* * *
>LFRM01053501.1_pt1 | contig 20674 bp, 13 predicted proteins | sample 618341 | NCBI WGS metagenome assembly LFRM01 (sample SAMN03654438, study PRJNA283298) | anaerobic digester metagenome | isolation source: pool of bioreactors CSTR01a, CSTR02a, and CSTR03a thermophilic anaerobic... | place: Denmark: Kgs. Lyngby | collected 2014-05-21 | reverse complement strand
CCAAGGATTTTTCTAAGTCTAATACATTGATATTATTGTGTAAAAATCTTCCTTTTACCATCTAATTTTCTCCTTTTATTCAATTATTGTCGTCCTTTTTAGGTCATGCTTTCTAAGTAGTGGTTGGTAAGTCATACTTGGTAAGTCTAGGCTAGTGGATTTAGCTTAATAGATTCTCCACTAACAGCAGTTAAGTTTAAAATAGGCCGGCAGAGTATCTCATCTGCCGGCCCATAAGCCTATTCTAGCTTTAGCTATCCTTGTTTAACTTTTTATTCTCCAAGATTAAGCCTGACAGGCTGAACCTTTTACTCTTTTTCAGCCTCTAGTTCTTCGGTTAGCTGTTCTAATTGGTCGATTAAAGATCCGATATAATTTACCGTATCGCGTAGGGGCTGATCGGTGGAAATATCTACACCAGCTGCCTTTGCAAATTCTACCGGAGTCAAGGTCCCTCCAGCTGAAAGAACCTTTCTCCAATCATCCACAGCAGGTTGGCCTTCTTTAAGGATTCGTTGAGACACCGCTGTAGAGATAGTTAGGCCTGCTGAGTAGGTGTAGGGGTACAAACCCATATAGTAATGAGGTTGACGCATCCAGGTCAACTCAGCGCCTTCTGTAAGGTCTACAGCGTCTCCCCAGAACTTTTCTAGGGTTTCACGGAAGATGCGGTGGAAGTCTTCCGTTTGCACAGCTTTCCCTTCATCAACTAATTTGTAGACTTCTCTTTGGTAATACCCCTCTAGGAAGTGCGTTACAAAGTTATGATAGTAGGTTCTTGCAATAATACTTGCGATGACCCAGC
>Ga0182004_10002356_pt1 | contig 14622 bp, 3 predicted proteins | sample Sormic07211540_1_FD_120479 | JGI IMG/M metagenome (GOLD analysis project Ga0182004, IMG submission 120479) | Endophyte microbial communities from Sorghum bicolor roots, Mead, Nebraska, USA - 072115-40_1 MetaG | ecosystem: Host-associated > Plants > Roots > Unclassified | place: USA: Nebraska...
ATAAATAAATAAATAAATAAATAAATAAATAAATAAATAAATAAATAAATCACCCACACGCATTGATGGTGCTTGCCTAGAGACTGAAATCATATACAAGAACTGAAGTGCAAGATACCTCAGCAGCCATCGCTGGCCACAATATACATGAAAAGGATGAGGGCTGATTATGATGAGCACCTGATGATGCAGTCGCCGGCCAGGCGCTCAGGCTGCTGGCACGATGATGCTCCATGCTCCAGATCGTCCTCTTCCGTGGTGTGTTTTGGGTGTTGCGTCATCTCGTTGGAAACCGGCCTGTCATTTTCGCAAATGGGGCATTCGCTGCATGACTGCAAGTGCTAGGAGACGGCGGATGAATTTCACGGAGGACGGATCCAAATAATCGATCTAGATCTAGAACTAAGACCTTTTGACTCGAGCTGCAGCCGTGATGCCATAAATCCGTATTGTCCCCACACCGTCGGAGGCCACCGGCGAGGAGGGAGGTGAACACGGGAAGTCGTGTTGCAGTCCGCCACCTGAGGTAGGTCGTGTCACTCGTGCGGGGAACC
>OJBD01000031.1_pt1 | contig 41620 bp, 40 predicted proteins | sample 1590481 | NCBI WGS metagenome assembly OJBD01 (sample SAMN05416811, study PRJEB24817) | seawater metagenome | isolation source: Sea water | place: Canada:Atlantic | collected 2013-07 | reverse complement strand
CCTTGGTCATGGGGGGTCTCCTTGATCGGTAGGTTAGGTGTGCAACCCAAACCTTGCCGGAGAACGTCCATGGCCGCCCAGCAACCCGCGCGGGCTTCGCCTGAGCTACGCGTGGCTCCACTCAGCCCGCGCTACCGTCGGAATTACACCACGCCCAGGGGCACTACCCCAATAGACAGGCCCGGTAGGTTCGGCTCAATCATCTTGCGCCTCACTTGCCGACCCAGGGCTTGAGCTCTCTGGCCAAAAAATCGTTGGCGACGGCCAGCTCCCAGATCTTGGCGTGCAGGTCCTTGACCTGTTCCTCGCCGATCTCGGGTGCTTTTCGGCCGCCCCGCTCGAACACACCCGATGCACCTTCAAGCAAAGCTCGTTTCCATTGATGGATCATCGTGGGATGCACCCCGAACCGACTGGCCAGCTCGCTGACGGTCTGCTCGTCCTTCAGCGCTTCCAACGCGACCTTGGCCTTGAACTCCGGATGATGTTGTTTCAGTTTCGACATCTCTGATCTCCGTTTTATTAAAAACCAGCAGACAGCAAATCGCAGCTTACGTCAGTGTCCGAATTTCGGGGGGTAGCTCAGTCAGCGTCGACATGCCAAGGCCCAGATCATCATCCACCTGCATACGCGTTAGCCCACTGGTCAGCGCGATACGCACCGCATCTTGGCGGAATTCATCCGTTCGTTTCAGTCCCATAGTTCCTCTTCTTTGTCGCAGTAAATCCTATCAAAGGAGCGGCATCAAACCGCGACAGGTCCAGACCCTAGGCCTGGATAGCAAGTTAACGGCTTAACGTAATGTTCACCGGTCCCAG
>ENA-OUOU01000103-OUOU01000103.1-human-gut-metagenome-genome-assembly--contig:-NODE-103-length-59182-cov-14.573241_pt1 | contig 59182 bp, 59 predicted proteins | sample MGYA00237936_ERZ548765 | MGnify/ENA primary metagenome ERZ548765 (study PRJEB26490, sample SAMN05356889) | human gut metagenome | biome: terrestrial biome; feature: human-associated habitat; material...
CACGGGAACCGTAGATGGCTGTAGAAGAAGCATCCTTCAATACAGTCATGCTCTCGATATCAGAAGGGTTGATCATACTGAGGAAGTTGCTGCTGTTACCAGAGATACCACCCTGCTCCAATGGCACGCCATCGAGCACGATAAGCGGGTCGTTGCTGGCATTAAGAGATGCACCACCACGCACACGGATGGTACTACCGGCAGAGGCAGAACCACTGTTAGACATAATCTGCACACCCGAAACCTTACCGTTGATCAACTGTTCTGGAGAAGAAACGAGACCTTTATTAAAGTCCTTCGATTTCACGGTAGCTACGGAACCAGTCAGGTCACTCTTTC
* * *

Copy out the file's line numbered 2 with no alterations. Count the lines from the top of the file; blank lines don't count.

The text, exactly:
CCAAGGATTTTTCTAAGTCTAATACATTGATATTATTGTGTAAAAATCTTCCTTTTACCATCTAATTTTCTCCTTTTATTCAATTATTGTCGTCCTTTTTAGGTCATGCTTTCTAAGTAGTGGTTGGTAAGTCATACTTGGTAAGTCTAGGCTAGTGGATTTAGCTTAATAGATTCTCCACTAACAGCAGTTAAGTTTAAAATAGGCCGGCAGAGTATCTCATCTGCCGGCCCATAAGCCTATTCTAGCTTTAGCTATCCTTGTTTAACTTTTTATTCTCCAAGATTAAGCCTGACAGGCTGAACCTTTTACTCTTTTTCAGCCTCTAGTTCTTCGGTTAGCTGTTCTAATTGGTCGATTAAAGATCCGATATAATTTACCGTATCGCGTAGGGGCTGATCGGTGGAAATATCTACACCAGCTGCCTTTGCAAATTCTACCGGAGTCAAGGTCCCTCCAGCTGAAAGAACCTTTCTCCAATCATCCACAGCAGGTTGGCCTTCTTTAAGGATTCGTTGAGACACCGCTGTAGAGATAGTTAGGCCTGCTGAGTAGGTGTAGGGGTACAAACCCATATAGTAATGAGGTTGACGCATCCAGGTCAACTCAGCGCCTTCTGTAAGGTCTACAGCGTCTCCCCAGAACTTTTCTAGGGTTTCACGGAAGATGCGGTGGAAGTCTTCCGTTTGCACAGCTTTCCCTTCATCAACTAATTTGTAGACTTCTCTTTGGTAATACCCCTCTAGGAAGTGCGTTACAAAGTTATGATAGTAGGTTCTTGCAATAATACTTGCGATGACCCAGC